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I have a PDF:

$$f_y(y) = \frac{\lambda^n}{\Gamma(n)} (y-n\tau)^{n-1}e^{-\lambda(y-n\tau)}$$

I want to find the moment generating function for it: (I believe I made a mistake somewhere?)

$$\begin{aligned} M(t) = E[e^{Yt}] &= \int_0^\infty e^{yt} \frac{\lambda^n}{\Gamma(n)} (y-n\tau)^{n-1}e^{-\lambda(y-n\tau)} \; dy \\ &= \frac{\lambda^n e^{\lambda n \tau}}{\Gamma(n)} \int_0^\infty e^{-y(\lambda-t)(y-n\tau)^{n-1} \; dy} \\ & \text{... let } u = y(\lambda-t) \\ &= \frac{\lambda^n e^{\lambda n \tau}}{\Gamma(n)} \int_0^\infty e^{-u} (\frac{u}{\lambda-t}-n\tau)^{n-1} \frac{1}{\lambda-t} \, du \end{aligned}$$

Usually after the substitution I would get something that I know how to integrate like a PDF of some distribution or in this case perhaps a gamma function? But in this case it looks complex? Maybe I made a wrong substitution?

Since the PDF is that of a gamma distribution, I expected the MGF of a gamma distribution which I belive should be $$\frac{\lambda}{\lambda-t}n$$ in this case?

UPDATE

Ok probably 1 of my mistakes is after changing variables, my limits of integration should change ... but I am not sure how to proceed after:

after change of variables

$$\begin{aligned} &= \frac{\lambda^n e^{\lambda n \tau}}{\Gamma(n)} \int_{n\tau (\lambda - t)}^\infty e^{-u} (\frac{u}{\lambda-t} - n\tau)^{n-1} \frac{1}{\lambda-t} \, du \\ &= \frac{\lambda^n e^{\lambda n \tau}}{\Gamma(n) (\lambda - t)^n} \int_{n\tau (\lambda - t)}^\infty e^{-u} (u-n\tau (\lambda-t))^{n-1} \, du \end{aligned}$$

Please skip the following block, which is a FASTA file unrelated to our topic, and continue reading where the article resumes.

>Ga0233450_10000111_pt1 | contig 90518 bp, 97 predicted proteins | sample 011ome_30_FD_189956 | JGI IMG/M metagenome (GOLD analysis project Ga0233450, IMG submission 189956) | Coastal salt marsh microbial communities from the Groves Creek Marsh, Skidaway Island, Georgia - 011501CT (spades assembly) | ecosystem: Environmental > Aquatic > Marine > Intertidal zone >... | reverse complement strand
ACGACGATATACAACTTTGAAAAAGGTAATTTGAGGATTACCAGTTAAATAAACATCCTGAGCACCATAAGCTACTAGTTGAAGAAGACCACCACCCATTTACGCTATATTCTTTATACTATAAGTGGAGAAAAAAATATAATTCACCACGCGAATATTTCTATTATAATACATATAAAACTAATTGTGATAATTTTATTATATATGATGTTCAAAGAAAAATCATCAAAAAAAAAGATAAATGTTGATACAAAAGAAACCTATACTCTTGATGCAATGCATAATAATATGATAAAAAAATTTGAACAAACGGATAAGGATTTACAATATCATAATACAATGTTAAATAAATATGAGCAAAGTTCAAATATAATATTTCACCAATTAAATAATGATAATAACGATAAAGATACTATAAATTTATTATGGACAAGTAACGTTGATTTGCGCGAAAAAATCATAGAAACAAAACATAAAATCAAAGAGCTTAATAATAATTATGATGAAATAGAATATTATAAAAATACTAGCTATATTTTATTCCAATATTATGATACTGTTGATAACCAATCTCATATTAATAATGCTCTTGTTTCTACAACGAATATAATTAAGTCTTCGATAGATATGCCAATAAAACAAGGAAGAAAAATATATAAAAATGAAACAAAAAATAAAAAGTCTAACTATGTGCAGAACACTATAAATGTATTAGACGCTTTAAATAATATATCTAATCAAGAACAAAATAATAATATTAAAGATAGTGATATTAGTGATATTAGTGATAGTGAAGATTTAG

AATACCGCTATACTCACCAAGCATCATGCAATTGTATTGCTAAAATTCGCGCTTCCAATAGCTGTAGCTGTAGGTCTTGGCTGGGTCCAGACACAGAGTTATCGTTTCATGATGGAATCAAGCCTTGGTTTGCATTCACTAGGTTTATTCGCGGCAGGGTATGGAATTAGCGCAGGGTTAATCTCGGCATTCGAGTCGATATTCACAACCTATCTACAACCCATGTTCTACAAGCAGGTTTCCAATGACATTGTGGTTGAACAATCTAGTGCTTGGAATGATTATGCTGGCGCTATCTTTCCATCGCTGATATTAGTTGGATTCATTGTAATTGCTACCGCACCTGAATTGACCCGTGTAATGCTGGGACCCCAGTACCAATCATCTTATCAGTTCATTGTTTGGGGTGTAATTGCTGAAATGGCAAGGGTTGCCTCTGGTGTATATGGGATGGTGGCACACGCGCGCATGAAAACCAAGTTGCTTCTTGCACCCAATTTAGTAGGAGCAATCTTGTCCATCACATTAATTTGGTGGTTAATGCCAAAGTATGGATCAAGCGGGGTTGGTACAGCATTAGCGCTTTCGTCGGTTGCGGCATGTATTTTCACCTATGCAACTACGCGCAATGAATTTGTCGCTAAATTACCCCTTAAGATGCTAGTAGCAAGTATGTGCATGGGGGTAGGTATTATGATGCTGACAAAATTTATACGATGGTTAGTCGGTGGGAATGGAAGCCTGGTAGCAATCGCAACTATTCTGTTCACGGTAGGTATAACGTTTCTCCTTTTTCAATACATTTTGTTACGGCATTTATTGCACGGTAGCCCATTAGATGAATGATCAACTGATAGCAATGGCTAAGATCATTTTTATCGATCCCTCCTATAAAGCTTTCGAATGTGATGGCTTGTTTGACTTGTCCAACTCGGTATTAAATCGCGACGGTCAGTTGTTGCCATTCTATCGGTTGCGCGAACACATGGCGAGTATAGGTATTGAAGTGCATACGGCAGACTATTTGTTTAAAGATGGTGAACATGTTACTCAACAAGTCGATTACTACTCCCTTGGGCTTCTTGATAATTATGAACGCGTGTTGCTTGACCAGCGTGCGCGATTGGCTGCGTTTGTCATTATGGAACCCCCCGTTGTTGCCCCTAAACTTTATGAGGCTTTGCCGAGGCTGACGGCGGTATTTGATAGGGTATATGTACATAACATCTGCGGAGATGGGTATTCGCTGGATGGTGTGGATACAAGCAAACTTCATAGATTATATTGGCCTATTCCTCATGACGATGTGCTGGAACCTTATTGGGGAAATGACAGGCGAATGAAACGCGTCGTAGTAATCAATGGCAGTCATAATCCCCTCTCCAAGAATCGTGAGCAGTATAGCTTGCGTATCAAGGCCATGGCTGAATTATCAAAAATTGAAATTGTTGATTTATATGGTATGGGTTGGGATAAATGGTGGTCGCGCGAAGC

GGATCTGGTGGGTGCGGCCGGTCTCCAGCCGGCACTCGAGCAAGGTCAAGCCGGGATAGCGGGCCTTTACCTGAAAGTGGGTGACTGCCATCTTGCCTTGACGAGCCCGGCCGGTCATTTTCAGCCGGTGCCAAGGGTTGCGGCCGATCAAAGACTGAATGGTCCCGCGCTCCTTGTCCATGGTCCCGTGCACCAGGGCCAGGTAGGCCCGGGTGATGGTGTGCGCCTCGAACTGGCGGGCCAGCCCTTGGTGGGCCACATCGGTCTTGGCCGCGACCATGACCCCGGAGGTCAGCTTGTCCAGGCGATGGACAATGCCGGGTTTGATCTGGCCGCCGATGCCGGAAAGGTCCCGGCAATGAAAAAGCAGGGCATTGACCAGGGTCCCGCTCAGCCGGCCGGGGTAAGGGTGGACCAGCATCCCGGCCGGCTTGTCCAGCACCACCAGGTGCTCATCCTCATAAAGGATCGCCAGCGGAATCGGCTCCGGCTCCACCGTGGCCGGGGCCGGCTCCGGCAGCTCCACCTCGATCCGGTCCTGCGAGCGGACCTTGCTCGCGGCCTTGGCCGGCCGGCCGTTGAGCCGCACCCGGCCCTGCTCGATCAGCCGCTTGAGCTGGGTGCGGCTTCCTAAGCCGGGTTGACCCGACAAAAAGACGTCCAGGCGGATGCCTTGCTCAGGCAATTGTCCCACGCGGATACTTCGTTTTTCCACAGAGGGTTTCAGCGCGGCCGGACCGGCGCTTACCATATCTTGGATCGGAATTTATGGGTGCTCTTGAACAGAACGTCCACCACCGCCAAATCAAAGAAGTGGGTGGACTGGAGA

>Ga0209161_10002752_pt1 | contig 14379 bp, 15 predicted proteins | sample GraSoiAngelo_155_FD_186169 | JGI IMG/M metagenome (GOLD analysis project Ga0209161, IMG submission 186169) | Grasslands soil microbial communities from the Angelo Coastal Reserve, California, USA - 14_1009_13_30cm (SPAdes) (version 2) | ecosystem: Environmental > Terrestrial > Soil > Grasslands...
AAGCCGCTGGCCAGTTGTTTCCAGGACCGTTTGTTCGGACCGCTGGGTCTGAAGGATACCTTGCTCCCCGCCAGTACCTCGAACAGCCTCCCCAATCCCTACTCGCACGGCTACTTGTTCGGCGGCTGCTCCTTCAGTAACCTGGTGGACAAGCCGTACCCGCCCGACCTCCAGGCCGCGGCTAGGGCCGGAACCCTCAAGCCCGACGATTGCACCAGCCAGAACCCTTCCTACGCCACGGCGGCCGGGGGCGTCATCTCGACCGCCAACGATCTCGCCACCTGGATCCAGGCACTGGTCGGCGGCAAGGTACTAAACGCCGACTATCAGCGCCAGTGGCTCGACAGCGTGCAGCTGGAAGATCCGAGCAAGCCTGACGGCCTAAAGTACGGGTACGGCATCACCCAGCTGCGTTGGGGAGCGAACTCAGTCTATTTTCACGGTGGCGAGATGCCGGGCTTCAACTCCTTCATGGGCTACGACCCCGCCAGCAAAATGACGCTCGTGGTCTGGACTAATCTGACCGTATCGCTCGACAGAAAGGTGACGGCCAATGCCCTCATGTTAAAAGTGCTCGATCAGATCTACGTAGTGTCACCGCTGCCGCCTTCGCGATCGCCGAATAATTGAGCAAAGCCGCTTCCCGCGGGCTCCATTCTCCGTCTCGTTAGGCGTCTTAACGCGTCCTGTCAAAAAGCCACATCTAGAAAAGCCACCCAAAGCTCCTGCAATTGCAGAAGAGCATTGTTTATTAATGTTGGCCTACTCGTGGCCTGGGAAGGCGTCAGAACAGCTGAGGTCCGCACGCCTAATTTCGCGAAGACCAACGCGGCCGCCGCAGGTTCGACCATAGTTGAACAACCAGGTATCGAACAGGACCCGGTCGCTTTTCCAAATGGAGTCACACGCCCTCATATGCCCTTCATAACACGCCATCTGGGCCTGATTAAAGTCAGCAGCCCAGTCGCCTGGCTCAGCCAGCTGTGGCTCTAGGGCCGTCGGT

The integral looks like a gamma function? But how do I handle $u-n\tau (\lambda-t)$? I got a feeling it have something to do with the limits of integration, but I am not sure what ...

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You wanted to shift the gamma distribution, but you didn't shift it. Your integral should start from $n\tau$.

\begin{aligned} M(t) = \int_{n\tau}^\infty e^{yt} \frac{\lambda^n}{\Gamma(n)} (y-n\tau)^{n-1}e^{-\lambda(y-n\tau)} \; dy. \end{aligned} Now apply the change of variables $u = y-n\tau$ to get \begin{aligned} M(t) = e^{n\tau t}\int_{0}^\infty e^{ut} \frac{\lambda^n}{\Gamma(n)} u^{n-1}e^{-\lambda u} \; du. = e^{n\tau t}\times\mbox{MGF of unshifted Gamma}(t) \end{aligned} Meanwhile, we have also shown that the MGF of the shifted PDF is just $e^{t\,\mathtt{SHIFTAMOUNT}}$ times the unshifted MGF, and all this calculation was actually not necessary :)

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  • $\begingroup$ Hmm, sorry but I am wondering even if I have $\int_{n\tau}^\infty$ how do I integrate that complex expression? $\endgroup$ – Jiew Meng Nov 6 '13 at 5:42
  • $\begingroup$ If you start from $n\tau$, it will be straightforward to integrate (after a change of variables) - You won't get that complicated integral. $\endgroup$ – Lord Soth Nov 6 '13 at 5:43
  • $\begingroup$ ok I updated the OP with what I have got after your help (many thanks btw!), but I am still alittle stuck ... $\endgroup$ – Jiew Meng Nov 6 '13 at 6:47
  • $\begingroup$ @JiewMeng Edited. $\endgroup$ – Lord Soth Nov 6 '13 at 7:19

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